(A) 50

(B) 50!

(C) 50^{2}

(D) 2^{50}

**Solution:**

n(A) = m = 50

The number of bijective functions = m!

= 50!

Hence, option B is the answer.

**Example 4:** Given that the set** **A = {1, 2, 3}, set B = {4, 5} and let the function f = {(1, 4), (2, 5), (3, 5)}. Show that the function f is a surjective function from A to B.

**Solution: **Domain = set A = {1, 2, 3}

We can see that the element from set A, 1 has an image 4, and both 2 and 3 have the same image 5. Thus, the range of the function is {4, 5} which is equal to set B.

So F: A →B is an onto function.

Therefore, the given function f is a surjective function.

**Example 5 :**** Prove that the function f: N → N, defined by f(x) = x ^{2} + x + 1, is one-one but not onto**

**Solution:**

Given f: N → N, defined by f(x) = x^{2} + x + 1

Now we have to prove that given function is one-one

Injectivity:

Let x and y be any two elements in the domain (N), such that f(x) = f(y).

⇒ x^{2} + x + 1 = y^{2} + y + 1

⇒ (x^{2} – y^{2}) + (x – y) = 0 `

⇒ (x + y) (x- y ) + (x – y ) = 0

⇒ (x – y) (x + y + 1) = 0

⇒ x – y = 0 [x + y + 1 cannot be zero because x and y are natural numbers

⇒ x = y

So, f is one-one.

Surjectivity:

When x = 1

x^{2} + x + 1 = 1 + 1 + 1 = 3

⇒ x^{2} + x +1 ≥ 3, for every x in N.

⇒ f(x) will not assume the values 1 and 2.

*So, f is not onto.*

**Example 6 :**

**Let A = {−1, 0, 1} and f = {(x, x ^{2}) : x ∈ A}. Show that f : A → A is neither one-one nor onto.**

**Solution:**

Given A = {−1, 0, 1} and f = {(x, x^{2}): x ∈ A}

Also given that, f(x) = x^{2}

Now we have to prove that given function neither one-one or nor onto.

Injectivity:

Let x = 1

Therefore f(1) = 1^{2}=1 and

f(-1)=(-1)^{2}=1

⇒ 1 and -1 have the same images.

So, f is not one-one.

Surjectivity:

Co-domain of f = {-1, 0, 1}

f(1) = 1^{2} = 1,

f(-1) = (-1)^{2} = 1 and

f(0) = 0

⇒ Range of f = {0, 1}

So, both are not same.

*Hence, f is not onto*

**Example 7 :**

**Let A = [-1, 1]. Then, discuss whether the following function from A to itself is one-one, onto or bijective:**

**(i) f (x) = x/2**

**(ii) g (x) = |x|**

**(iii) h (x) = x ^{2}**

**Solution:**

(i) Given f: A → A, given by f (x) = x/2

Now we have to show that the given function is one-one and on-to

Injection test:

Let x and y be any two elements in the domain (A), such that f(x) = f(y).

f(x) = f(y)

x/2 = y/2

x = y

*So, f is one-one.*

Surjection test:

Let y be any element in the co-domain (A), such that f(x) = y for some element x in A (domain)

f(x) = y

x/2 = y

x = 2y, which may not be in A.

For example, if y = 1, then

x = 2, which is not in A.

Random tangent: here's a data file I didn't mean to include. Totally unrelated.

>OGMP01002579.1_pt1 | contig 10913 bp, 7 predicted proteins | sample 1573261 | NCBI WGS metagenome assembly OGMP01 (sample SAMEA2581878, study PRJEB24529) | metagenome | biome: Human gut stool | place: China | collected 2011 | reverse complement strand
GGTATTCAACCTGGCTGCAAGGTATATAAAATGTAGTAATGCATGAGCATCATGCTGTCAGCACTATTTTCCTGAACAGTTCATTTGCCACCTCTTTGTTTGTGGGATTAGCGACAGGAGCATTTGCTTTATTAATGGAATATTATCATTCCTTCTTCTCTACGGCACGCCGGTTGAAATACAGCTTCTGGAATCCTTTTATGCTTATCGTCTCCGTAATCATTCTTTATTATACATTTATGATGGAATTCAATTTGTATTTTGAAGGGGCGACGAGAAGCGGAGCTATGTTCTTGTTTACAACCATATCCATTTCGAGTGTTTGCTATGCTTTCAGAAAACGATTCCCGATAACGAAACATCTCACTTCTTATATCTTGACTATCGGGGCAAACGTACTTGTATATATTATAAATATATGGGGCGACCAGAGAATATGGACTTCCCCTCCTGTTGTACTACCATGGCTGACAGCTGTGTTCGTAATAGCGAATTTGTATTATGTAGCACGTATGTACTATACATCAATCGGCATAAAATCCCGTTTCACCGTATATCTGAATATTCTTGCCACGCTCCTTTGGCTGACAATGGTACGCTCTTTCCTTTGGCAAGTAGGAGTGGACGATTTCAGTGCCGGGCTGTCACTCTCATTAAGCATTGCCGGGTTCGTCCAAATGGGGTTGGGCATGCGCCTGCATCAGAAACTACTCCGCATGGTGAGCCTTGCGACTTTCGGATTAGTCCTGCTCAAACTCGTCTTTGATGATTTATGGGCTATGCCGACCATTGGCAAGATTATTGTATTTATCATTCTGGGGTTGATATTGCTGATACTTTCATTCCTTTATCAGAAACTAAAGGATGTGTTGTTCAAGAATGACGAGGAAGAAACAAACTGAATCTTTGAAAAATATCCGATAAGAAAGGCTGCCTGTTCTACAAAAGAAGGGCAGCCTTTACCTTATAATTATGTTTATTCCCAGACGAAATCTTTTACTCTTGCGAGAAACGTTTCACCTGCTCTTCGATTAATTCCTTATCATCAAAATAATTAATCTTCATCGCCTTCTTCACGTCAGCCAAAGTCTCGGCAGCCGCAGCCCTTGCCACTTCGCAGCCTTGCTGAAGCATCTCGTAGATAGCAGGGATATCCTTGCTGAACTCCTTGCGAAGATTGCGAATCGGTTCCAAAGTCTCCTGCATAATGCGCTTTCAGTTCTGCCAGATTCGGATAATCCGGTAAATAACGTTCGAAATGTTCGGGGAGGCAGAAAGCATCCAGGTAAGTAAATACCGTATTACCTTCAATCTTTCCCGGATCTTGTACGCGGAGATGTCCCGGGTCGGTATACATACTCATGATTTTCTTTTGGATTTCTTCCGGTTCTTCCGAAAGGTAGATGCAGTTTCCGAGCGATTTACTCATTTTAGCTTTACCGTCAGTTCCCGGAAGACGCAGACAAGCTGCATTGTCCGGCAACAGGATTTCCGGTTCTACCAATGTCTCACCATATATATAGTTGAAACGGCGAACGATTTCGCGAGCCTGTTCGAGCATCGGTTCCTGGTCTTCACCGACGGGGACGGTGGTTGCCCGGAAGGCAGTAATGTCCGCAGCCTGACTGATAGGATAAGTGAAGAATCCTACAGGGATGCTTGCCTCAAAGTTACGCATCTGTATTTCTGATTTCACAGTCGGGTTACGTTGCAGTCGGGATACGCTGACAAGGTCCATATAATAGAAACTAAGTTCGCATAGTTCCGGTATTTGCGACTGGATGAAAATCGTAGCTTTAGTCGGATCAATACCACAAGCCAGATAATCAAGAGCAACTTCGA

*So, f is not onto.*

*So, f is not bijective.*

(ii) Given g: A → A, given by g (x) = |x|

Now we have to show that the given function is one-one and on-to

Injection test:

Let x and y be any two elements in the domain (A), such that f(x) = f(y).

g(x) = g(y)

|x| = |y|

x = ± y

*So, f is not one-one.*

Surjection test:

For y = -1, there is no value of x in A.

*So, g is not onto.*

*So, g is not bijective.*

(iii) Given h: A → A, given by h (x) = x^{2}

Now we have to show that the given function is one-one and on-to

Injection test:

Let x and y be any two elements in the domain (A), such that h(x) = h(y).

h(x) = h(y)

x^{2} = y^{2}

x = ±y

*So, f is not one-one.*

Surjection test:

For y = – 1, there is no value of x in A.

*So, h is not onto.*

*So, h is not bijective.*

**Example 8 :**

**Are the following set of ordered pair of a function? If so, examine whether the mapping is injective or surjective:**

**(i) {(x, y): x is a person, y is the mother of x}**

**(ii) {(a, b): a is a person, b is an ancestor of a} **

**Solution:**

Let f = {(x, y): x is a person, y is the mother of x}

As, for each element x in domain set, there is a unique related element y in co-domain set.

So, f is the function.

Injection test:

As, y can be mother of two or more persons

*So, f is not injective.*

Surjection test:

For every mother y defined by (x, y), there exists a person x for whom y is mother.

So, f is surjective.

*Therefore, f is surjective function.*

(ii) Let g = {(a, b): a is a person, b is an ancestor of a}

Since, the ordered map (a, b) does not map ‘a’ – a person to a living person.

*So, g is not a function.*

**Example 9:**

**. Let A = {1, 2, 3}. Write all one-one from A to itself.**

**Solution:**

Given A = {1, 2, 3}

Number of elements in A = 3

Number of one-one functions = number of ways of arranging 3 elements = 3! = 6

(i) {(1, 1), (2, 2), (3, 3)}

(ii) {(1, 1), (2, 3), (3, 2)}

(iii) {(1, 2 ), (2, 2), (3, 3 )}

(iv) {(1, 2), (2, 1), (3, 3)}

(v) {(1, 3), (2, 2), (3, 1)}

(vi) {(1, 3), (2, 1), (3,2 )}

**Example 10 :**

**If f: R → R be the function defined by f(x) = 4x ^{3} + 7, show that f is a bijection.**

** ****Solution:**

Given f: R → R is a function defined by f(x) = 4x^{3} + 7

Injectivity:

Let x and y be any two elements in the domain (R), such that f(x) = f(y)

⇒ 4x^{3 }+ 7 = 4y^{3 }+ 7

⇒ 4x^{3 }= 4y^{3}

⇒ x^{3 }= y^{3}

⇒ x = y

So, f is one-one.

Surjectivity:

Let y be any element in the co-domain (R), such that f(x) = y for some element x in R (domain)

f(x) = y

⇒ 4x^{3 }+ 7 = y

⇒ 4x^{3 }= y − 7

⇒ x^{3} = (y – 7)/4

⇒ x = ∛(y-7)/4 in R

So, for every element in the co-domain, there exists some pre-image in the domain. f is onto.

*Since, f is both one-to-one and onto, it is a bijection.*